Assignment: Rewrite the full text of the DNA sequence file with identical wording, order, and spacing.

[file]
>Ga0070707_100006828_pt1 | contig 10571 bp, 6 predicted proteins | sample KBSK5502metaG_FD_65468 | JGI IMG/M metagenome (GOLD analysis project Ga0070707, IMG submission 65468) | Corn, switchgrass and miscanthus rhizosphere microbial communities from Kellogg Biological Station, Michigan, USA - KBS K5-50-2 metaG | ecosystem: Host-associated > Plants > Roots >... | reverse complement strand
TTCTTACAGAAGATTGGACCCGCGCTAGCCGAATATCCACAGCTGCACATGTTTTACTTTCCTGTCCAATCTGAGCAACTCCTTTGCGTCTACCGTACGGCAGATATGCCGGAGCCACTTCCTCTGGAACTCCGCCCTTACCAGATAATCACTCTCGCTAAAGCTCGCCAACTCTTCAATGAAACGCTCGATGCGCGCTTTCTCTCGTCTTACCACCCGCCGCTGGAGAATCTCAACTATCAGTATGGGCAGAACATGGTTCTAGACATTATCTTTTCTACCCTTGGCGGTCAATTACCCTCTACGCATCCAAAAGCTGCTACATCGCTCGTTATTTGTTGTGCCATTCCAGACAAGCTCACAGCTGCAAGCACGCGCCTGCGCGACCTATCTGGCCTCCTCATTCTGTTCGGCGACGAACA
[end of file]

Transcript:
>Ga0070707_100006828_pt1 | contig 10571 bp, 6 predicted proteins | sample KBSK5502metaG_FD_65468 | JGI IMG/M metagenome (GOLD analysis project Ga0070707, IMG submission 65468) | Corn, switchgrass and miscanthus rhizosphere microbial communities from Kellogg Biological Station, Michigan, USA - KBS K5-50-2 metaG | ecosystem: Host-associated > Plants > Roots >... | reverse complement strand
TTCTTACAGAAGATTGGACCCGCGCTAGCCGAATATCCACAGCTGCACATGTTTTACTTTCCTGTCCAATCTGAGCAACTCCTTTGCGTCTACCGTACGGCAGATATGCCGGAGCCACTTCCTCTGGAACTCCGCCCTTACCAGATAATCACTCTCGCTAAAGCTCGCCAACTCTTCAATGAAACGCTCGATGCGCGCTTTCTCTCGTCTTACCACCCGCCGCTGGAGAATCTCAACTATCAGTATGGGCAGAACATGGTTCTAGACATTATCTTTTCTACCCTTGGCGGTCAATTACCCTCTACGCATCCAAAAGCTGCTACATCGCTCGTTATTTGTTGTGCCATTCCAGACAAGCTCACAGCTGCAAGCACGCGCCTGCGCGACCTATCTGGCCTCCTCATTCTGTTCGGCGACGAACA